Such issues of responsibilities in the world are highlighted by the cardinals of the council such as Leo Joseph Suenens of Belgium, who urged the council to take on social responsibility for war, poverty, and Third World suffering. This stance was supported by other prominent clergy members including Cardinal Giovanni Battista Montini of Milan, who became Pope Paul VI, and Cardinal Lercaro of Bologna.[10] Additionally, Thomas Rosica points out that the Council Fathers "... were men who had experienced two world wars, the horror of the Holocaust, the onset of the nuclear weaponry, the hostility of communism, the awesome and only partially understood impact of science and technology."[10] In the Introduction it states: "the Church has always had the duty of scrutinizing the signs of the times and of interpreting them in the light of the Gospel."[11]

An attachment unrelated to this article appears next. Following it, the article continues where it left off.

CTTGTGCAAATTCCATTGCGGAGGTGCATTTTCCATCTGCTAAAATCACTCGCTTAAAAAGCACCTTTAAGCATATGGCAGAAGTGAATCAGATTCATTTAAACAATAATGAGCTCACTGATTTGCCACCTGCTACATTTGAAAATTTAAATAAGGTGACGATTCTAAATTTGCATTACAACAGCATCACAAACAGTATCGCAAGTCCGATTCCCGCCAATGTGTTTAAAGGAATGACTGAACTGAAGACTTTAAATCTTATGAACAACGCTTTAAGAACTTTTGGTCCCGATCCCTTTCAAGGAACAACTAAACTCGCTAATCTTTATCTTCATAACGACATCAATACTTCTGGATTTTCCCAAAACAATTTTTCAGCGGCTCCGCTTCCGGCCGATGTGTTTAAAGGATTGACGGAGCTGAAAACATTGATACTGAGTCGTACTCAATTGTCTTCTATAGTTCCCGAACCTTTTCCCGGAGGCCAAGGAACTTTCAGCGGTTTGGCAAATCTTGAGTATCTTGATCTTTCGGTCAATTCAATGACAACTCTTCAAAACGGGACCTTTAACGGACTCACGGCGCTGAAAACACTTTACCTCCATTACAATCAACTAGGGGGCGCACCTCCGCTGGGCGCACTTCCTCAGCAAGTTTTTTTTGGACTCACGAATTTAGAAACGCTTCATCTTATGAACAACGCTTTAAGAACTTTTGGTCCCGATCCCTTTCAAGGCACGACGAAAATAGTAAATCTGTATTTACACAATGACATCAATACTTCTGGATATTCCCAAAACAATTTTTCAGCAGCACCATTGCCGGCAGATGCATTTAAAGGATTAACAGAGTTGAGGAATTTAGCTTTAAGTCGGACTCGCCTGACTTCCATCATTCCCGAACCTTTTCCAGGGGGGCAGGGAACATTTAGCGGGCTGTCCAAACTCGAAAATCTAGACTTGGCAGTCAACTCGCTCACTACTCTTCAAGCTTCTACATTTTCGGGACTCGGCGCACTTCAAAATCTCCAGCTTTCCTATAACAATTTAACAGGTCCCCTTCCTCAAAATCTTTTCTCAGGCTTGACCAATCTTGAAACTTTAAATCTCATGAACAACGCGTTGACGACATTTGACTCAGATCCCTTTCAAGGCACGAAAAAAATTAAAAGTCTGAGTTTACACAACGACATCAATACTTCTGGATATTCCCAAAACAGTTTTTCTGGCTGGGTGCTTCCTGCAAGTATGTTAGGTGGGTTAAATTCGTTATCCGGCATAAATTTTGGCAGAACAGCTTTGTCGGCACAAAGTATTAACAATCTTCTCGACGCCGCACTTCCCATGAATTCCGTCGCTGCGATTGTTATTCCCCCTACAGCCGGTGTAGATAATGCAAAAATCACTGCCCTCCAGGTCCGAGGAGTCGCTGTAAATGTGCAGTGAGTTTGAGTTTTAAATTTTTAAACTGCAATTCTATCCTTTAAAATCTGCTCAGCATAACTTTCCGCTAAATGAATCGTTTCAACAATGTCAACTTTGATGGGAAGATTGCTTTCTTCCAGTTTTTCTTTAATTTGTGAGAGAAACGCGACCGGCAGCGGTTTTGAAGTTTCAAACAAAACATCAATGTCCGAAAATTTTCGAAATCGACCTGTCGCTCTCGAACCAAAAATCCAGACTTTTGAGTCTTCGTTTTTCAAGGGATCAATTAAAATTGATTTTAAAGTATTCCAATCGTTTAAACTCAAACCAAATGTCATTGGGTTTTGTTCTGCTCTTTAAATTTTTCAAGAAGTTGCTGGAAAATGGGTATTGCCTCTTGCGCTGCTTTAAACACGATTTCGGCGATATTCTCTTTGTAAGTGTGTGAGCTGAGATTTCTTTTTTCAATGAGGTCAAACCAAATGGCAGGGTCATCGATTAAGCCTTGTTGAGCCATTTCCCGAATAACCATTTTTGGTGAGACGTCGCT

Marie-Dominique Chenu, professor of the Pontifical University of Saint Thomas Aquinas, Angelicum was influential in the composition of Gaudium et spes,[12] as was Louis-Joseph Lebret. "The problem of poverty and of overcoming it through a healthy economy, respectful of the primary value of the person, allows for a vast discussion on political ethics in Gaudium et spes."[10] In the end, the "council exhorts Christians, as citizens of two cities, to strive to discharge their earthly duties conscientiously and in response to the Gospel spirit".[13]


Central themes[edit]

Gift of self[edit]

The "gift of self" from GS §24[14] was a phrase used often by Pope John Paul II and particularly in his theology of the Body. This phrase has also been described as "the Law of the Gift".[3]

Promotion of peace[edit]